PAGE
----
Feeds

Ubuntu 'Maverick Meerkat' erects own App Store

Beta mongoose flaunts new face

Mobile application security vulnerability report

Gwibber greased

Gwibber itself has been updated to work with Twitter's new OAuth-based authentication. Gwibber has also switched backends, which should make the app faster, but sadly, it means no more syncing across your computers.

Another musical change in Maverick is the new sound pane, which features a revamped slider and now includes the currently playing track along with basic play/pause and skip buttons — a bit like Rhythmbox's minimized view living in your top panel. Some of the alpha builds also included playlist support, but that's been removed for now.

Maverick also sees the departure of F-Shot, the long-time default photo manager for GNOME. In its place, you'll find Shotwell, which I covered in depth earlier this year in a round-up of Linux photo managers. While Shotwell still isn't quite as full-featured as F-Spot, its interface is considerably better and it's rapidly turning into a great little photo viewer/editor. Of course, if you prefer F-Spot, it's just a couple clicks away in that slick new Software Center.

Ubuntu Shotwell

F-Shot bows to Ubuntu Shotwell

As with nearly every release of Ubuntu, the installation process has seen a slight makeover. In this round, the improvements mean installation has fewer steps and starts installing while it's gathering your info. The installation screen also offers to install the all-important multimedia codecs without making a separate trip to Software Center.

There are also numerous changes under the hood in Ubuntu 10.10, including an updated kernel, the usual slew of updated GNOME apps, and even a new touch-based, gesture-recognition engine designed to give Ubuntu support for multi-touch gestures and touch-screen interfaces.

Keep in mind that this is still a beta release and numerous bugs exist. You can read through the known issues on the Ubuntu website. Still, while this early look is clearly a beta, Ubuntu 10.10 is shaping up to be a nice update to the rather major overhaul that arrived with Ubuntu 10.04. The final version of Ubuntu 10.10 is slated to arrive October 10. ®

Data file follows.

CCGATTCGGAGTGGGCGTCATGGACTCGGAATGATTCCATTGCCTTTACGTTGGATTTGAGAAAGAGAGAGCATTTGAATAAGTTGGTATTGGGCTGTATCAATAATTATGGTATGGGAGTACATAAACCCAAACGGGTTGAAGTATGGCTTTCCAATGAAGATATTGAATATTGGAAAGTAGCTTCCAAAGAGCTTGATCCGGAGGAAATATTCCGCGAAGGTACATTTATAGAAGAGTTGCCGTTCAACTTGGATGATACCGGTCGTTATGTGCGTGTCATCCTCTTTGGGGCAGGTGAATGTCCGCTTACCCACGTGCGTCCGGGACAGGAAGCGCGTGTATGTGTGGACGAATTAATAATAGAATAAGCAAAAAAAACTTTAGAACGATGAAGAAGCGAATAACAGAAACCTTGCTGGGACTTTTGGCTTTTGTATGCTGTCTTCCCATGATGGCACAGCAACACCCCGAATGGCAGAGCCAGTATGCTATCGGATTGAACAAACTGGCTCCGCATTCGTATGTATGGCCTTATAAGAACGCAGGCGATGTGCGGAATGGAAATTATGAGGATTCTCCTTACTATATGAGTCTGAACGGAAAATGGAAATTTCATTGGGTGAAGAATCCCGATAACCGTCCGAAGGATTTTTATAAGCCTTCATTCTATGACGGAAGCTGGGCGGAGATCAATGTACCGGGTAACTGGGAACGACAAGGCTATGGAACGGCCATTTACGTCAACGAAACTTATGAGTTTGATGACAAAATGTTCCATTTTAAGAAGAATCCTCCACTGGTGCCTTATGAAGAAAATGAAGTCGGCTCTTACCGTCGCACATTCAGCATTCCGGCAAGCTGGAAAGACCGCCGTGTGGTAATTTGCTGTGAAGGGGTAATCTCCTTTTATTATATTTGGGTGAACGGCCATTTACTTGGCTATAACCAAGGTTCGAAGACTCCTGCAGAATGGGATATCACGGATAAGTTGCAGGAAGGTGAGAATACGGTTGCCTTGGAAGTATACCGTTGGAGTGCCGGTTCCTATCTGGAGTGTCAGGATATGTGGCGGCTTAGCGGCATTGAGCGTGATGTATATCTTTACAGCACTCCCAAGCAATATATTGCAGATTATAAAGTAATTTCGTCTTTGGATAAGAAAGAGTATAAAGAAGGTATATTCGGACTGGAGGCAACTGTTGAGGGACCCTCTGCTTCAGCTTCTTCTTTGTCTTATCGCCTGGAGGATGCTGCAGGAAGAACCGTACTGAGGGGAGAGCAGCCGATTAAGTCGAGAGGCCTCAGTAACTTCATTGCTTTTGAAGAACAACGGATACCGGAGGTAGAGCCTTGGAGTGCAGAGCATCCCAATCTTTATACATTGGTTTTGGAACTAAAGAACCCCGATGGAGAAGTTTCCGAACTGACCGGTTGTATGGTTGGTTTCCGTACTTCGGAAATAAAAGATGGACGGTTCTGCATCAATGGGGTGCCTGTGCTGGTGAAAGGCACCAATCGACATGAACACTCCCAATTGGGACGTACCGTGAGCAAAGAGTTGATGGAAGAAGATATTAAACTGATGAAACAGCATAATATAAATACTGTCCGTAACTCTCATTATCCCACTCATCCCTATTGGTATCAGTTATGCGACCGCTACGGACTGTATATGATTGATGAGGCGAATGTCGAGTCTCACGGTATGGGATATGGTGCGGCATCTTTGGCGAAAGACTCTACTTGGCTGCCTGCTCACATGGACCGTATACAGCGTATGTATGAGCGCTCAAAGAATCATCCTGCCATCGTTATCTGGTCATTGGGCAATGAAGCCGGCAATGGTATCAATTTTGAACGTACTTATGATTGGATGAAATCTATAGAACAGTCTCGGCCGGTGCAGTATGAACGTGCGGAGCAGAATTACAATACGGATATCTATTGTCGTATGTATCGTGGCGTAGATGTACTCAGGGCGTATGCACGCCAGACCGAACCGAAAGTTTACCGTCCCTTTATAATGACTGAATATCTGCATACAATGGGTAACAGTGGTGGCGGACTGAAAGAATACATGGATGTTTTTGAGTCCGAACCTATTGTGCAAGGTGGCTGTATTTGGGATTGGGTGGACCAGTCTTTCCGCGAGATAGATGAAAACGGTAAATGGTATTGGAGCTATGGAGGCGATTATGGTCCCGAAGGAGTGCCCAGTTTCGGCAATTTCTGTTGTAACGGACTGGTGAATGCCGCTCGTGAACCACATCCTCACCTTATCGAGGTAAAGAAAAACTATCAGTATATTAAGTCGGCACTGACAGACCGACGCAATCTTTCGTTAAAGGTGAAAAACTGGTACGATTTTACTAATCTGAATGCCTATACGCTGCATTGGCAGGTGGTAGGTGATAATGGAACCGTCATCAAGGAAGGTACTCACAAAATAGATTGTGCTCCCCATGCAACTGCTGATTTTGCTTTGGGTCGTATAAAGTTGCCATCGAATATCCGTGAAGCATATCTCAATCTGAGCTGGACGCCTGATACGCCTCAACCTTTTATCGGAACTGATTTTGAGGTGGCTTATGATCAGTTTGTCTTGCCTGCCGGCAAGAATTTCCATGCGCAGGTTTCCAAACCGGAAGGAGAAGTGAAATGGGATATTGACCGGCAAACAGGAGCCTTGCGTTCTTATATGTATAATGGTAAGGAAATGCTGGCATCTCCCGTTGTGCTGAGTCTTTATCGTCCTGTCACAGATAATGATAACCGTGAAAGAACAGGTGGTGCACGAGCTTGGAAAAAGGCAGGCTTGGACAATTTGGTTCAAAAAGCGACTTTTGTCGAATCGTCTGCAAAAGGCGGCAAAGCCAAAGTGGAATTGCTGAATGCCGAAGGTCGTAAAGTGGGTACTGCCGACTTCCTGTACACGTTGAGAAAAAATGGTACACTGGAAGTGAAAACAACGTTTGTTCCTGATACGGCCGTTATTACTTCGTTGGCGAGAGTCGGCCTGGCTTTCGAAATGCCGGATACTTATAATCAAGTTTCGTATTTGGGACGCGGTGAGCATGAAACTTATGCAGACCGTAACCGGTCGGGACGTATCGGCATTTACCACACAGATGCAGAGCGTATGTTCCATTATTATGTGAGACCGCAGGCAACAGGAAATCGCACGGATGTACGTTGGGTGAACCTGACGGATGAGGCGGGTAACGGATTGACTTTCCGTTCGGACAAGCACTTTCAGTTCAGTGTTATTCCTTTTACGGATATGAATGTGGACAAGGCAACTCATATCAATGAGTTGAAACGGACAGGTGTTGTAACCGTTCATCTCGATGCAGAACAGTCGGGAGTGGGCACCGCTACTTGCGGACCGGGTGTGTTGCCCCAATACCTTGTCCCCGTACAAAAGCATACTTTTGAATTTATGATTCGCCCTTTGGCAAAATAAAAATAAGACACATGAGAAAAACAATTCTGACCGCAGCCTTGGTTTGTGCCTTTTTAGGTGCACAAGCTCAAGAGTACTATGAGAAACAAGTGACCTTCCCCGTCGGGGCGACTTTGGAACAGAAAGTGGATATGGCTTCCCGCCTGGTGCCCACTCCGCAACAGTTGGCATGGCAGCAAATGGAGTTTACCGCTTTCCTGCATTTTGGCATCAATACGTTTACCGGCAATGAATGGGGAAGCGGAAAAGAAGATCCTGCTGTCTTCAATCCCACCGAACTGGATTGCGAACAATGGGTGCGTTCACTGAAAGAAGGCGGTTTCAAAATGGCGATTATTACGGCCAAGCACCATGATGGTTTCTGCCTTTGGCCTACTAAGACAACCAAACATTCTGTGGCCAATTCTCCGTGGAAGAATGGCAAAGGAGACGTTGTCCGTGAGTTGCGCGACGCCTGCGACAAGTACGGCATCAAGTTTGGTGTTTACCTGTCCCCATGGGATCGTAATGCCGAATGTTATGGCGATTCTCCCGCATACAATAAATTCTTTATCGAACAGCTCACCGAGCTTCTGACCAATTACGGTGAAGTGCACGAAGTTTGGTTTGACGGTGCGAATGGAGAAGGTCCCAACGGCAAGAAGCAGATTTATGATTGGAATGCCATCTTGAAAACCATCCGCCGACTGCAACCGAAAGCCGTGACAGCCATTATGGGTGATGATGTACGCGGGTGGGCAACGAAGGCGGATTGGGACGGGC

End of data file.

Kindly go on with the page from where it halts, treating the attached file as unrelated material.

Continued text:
The Power of One Infographic

More from The Register

next story
Secure microkernel that uses maths to be 'bug free' goes open source
Hacker-repelling, drone-protecting code will soon be yours to tweak as you see fit
KDE releases ice-cream coloured Plasma 5 just in time for summer
Melty but refreshing - popular rival to Mint's Cinnamon's still a work in progress
NO MORE ALL CAPS and other pleasures of Visual Studio 14
Unpicking a packed preview that breaks down ASP.NET
Cheer up, Nokia fans. It can start making mobes again in 18 months
The real winner of the Nokia sale is *drumroll* ... Nokia
Put down that Oracle database patch: It could cost $23,000 per CPU
On-by-default INMEMORY tech a boon for developers ... as long as they can afford it
Another day, another Firefox: Version 31 is upon us ALREADY
Web devs, Mozilla really wants you to like this one
Google shows off new Chrome OS look
Athena springs full-grown from Chromium project's head
prev story

Whitepapers

Implementing global e-invoicing with guaranteed legal certainty
Explaining the role local tax compliance plays in successful supply chain management and e-business and how leading global brands are addressing this.
Consolidation: The Foundation for IT Business Transformation
In this whitepaper learn how effective consolidation of IT and business resources can enable multiple, meaningful business benefits.
Application security programs and practises
Follow a few strategies and your organization can gain the full benefits of open source and the cloud without compromising the security of your applications.
How modern custom applications can spur business growth
Learn how to create, deploy and manage custom applications without consuming or expanding the need for scarce, expensive IT resources.
Securing Web Applications Made Simple and Scalable
Learn how automated security testing can provide a simple and scalable way to protect your web applications.